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July 31, 2001

 





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Article published July 31, 2001


State, U.S. pact prods firms to clean up urban pollution

By JAMES DREW
BLADE COLUMBUS BUREAU CHIEF


COLUMBUS - Federal and state officials will sign an agreement today that could entice more businesses to analyze whether urban land is polluted and then clean it up.

The Ohio Environmental Protection Agency and the U.S. EPA have worked since October, 1999, on the pact, which was negotiated in reaction to federal concerns about Ohio’s "brownfield" program.

The agreement will enable businesses and local governments to choose between Ohio’s Voluntary Action Program and a new program that will require citizen involvement in cleanup plans and more oversight by state environmental regulators.

Under the program, the federal government will pledge that it won’t take legal or enforcement action unless the site poses a danger to the public.

That should remove an obstacle that has prevented some Ohio businesses from entering the Voluntary Action Program, Ohio EPA Director Chris Jones said.

Under that program, established by a 1994 state law, property owners, lenders, and developers are allowed to investigate and clean polluted sites with standards based on whether the property will be used for homes, businesses, or large industries. Old dumps and Superfund sites are not eligible for the Voluntary Action Program.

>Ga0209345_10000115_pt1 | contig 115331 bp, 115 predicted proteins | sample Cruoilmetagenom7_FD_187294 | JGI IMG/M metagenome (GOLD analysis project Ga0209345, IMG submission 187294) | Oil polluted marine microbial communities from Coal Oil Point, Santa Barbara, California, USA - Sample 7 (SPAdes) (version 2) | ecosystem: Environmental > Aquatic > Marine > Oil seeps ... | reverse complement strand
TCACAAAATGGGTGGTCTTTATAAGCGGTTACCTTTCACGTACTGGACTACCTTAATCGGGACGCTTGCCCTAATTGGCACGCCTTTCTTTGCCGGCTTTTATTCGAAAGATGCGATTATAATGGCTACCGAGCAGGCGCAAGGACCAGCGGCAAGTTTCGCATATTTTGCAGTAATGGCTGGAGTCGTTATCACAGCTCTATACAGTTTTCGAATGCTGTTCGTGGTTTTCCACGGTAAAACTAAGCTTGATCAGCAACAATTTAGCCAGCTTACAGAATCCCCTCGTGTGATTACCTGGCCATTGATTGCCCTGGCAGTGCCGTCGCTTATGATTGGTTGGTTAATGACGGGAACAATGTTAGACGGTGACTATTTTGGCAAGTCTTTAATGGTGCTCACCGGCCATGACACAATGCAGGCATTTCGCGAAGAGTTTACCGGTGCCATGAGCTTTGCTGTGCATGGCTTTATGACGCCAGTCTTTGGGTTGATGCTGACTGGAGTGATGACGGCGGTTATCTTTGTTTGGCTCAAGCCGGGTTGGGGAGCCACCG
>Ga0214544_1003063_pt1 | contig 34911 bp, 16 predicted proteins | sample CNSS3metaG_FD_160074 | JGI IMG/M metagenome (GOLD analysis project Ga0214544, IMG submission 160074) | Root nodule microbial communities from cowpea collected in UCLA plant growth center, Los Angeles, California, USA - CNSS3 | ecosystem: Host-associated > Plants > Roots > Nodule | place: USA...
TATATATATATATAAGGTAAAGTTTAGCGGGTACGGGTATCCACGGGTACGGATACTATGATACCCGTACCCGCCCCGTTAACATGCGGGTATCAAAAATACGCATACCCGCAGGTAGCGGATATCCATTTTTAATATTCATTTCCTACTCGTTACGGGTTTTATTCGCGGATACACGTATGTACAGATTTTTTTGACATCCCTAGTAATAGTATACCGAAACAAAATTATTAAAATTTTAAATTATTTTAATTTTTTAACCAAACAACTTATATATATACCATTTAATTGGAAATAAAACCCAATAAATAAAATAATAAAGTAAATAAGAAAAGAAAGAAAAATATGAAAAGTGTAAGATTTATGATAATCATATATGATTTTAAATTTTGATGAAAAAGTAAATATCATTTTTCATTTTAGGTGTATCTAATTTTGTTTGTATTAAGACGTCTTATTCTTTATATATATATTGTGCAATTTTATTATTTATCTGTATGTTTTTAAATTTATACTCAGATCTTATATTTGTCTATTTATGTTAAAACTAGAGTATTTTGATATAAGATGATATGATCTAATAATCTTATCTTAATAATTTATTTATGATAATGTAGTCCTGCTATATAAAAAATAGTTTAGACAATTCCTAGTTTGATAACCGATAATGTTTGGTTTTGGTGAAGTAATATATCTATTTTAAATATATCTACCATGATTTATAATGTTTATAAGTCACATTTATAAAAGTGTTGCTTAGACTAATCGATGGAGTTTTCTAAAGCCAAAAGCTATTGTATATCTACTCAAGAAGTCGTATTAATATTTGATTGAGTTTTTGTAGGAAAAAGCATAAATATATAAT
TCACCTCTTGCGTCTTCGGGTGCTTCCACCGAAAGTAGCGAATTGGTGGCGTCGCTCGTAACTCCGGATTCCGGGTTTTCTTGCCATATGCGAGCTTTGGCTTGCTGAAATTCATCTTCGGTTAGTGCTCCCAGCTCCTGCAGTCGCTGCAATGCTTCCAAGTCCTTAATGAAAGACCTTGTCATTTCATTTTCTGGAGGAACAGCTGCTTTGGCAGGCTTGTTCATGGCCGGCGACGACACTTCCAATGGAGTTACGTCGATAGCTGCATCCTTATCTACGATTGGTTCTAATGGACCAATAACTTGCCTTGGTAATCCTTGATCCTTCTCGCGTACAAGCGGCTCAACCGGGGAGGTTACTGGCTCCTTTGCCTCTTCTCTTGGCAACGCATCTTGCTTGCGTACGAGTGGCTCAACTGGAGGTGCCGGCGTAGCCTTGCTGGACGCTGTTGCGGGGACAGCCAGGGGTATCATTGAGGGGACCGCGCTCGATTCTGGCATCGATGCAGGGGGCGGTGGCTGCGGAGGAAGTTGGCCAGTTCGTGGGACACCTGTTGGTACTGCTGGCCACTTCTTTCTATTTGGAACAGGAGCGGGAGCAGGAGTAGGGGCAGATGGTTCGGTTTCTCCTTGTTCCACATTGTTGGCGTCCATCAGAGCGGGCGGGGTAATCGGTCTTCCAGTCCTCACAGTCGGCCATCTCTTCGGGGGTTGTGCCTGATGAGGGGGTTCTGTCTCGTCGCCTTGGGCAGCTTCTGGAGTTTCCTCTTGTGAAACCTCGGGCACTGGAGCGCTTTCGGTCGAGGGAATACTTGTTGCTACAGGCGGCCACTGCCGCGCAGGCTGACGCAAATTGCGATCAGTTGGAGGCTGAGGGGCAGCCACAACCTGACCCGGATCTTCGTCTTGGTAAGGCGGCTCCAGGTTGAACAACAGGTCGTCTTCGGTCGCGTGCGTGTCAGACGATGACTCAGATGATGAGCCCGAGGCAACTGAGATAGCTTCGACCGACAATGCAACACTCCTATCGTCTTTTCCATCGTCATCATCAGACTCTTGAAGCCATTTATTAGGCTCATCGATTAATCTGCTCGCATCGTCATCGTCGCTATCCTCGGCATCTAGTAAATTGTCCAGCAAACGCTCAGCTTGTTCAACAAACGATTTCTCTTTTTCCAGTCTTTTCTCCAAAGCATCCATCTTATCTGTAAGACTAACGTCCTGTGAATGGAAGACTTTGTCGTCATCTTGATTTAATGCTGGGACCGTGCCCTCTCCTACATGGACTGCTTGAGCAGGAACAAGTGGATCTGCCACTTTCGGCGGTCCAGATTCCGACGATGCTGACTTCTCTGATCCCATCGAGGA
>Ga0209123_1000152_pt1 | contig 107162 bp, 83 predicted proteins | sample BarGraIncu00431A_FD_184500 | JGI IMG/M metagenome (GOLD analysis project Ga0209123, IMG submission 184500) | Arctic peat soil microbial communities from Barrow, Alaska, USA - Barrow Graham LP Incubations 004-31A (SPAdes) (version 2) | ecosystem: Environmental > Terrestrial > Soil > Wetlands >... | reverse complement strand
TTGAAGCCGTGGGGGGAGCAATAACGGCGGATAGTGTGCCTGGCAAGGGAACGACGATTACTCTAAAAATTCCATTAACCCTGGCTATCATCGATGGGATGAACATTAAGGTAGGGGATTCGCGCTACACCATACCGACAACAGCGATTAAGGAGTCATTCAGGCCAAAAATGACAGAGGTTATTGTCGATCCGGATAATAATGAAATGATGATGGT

If those guidelines are met, the Ohio EPA releases the owner from state civil liability. But the U.S. EPA has refused to approve Ohio’s brownfield program.

Over the last seven years, businesses and local governments have received 79 "covenants not to sue" from the state EPA.

But Marc Conte, legislative coordinator of the Ohio chapter of the Sierra Club, said the state should have focused on "reforming" the action program, instead of setting up a two-track system to clean up brownfields.

"We really think we need one program and we need a good one," Mr. Conte said.

The pact will be signed by Mr. Jones and David Ullrich, U.S. EPA deputy regional administrator, five days after Governor Taft signs a bill that will guide how the state distributes bond proceeds to help clean up brownfields.


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